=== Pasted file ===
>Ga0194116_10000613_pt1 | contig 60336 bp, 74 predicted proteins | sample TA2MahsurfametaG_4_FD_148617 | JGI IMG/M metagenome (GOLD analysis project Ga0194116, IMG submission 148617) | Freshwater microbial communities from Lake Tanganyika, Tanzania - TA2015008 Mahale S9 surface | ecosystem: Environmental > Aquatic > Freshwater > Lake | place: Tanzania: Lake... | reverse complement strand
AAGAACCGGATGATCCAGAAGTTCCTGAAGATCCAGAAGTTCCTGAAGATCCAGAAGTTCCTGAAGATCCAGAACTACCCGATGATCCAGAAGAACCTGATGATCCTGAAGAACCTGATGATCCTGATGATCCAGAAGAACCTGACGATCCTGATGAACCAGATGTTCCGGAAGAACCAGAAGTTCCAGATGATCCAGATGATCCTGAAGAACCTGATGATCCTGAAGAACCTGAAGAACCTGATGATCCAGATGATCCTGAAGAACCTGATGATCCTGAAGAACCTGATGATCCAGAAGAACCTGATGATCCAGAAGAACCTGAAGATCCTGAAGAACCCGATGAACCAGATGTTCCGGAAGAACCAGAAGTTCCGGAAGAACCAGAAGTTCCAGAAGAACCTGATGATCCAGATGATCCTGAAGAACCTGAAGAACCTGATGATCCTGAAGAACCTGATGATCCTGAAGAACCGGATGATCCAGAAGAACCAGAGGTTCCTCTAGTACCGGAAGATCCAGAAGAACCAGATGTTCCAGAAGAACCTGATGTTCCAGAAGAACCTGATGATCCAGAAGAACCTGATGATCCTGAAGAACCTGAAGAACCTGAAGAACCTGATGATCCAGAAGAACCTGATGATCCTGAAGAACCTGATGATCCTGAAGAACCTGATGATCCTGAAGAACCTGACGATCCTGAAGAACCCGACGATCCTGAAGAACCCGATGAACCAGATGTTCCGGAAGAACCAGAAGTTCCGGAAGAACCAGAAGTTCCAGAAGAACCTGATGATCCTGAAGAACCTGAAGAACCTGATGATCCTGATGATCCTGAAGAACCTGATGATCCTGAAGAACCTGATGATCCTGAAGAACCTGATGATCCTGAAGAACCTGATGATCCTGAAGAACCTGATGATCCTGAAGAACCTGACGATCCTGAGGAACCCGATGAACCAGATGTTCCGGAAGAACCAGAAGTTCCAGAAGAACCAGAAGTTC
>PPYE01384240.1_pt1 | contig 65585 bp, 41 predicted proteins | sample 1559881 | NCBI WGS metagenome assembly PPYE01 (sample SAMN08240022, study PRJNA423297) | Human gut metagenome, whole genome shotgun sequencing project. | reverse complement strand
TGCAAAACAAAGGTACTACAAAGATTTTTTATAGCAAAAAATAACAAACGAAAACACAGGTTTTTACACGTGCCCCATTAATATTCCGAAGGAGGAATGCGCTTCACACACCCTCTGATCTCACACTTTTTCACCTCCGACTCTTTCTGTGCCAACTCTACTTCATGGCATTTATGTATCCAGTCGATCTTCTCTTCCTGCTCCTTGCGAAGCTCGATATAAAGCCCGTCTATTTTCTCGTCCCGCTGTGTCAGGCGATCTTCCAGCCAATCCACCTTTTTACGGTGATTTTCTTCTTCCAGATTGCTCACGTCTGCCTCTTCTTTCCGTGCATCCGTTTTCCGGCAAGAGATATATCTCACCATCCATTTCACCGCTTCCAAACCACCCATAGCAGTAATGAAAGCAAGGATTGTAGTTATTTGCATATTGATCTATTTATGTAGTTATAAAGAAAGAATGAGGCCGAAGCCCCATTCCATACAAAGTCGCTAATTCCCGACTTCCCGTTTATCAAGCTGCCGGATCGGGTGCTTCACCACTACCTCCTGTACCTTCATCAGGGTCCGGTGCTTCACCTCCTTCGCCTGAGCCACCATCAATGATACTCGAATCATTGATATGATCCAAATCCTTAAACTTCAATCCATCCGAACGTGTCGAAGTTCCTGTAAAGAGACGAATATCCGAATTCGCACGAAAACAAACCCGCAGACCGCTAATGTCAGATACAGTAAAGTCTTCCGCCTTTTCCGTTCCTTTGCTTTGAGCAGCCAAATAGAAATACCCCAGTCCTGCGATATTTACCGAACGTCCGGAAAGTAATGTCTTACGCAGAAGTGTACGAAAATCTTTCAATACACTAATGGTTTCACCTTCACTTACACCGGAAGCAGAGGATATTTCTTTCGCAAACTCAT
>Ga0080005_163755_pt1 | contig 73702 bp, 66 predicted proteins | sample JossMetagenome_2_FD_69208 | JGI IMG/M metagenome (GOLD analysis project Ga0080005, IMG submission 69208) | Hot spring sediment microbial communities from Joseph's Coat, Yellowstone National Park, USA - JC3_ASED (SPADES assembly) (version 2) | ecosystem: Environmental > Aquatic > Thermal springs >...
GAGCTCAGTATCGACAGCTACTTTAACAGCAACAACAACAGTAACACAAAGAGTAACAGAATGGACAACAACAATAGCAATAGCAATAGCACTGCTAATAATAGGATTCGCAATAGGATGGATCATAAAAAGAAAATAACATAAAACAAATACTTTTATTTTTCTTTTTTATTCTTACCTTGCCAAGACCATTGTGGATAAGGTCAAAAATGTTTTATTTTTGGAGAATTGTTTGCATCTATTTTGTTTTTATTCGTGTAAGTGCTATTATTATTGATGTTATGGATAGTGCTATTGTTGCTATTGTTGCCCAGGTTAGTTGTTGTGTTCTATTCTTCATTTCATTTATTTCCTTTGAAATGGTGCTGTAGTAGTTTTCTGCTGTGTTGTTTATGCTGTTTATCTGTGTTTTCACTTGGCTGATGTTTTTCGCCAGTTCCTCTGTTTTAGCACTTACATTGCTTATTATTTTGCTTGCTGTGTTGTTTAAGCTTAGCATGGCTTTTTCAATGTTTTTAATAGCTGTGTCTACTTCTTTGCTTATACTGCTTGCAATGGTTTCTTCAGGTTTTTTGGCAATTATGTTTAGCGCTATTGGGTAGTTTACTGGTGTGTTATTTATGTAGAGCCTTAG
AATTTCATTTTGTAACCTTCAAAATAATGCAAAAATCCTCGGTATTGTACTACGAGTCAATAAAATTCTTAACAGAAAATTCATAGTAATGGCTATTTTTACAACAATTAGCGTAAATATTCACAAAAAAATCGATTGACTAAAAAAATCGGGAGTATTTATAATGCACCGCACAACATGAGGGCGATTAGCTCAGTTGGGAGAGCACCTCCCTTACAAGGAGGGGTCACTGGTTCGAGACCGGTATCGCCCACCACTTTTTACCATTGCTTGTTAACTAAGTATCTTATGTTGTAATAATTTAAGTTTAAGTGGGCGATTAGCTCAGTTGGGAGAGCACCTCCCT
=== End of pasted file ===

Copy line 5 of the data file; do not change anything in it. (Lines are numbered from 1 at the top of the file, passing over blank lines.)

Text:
>Ga0080005_163755_pt1 | contig 73702 bp, 66 predicted proteins | sample JossMetagenome_2_FD_69208 | JGI IMG/M metagenome (GOLD analysis project Ga0080005, IMG submission 69208) | Hot spring sediment microbial communities from Joseph's Coat, Yellowstone National Park, USA - JC3_ASED (SPADES assembly) (version 2) | ecosystem: Environmental > Aquatic > Thermal springs >...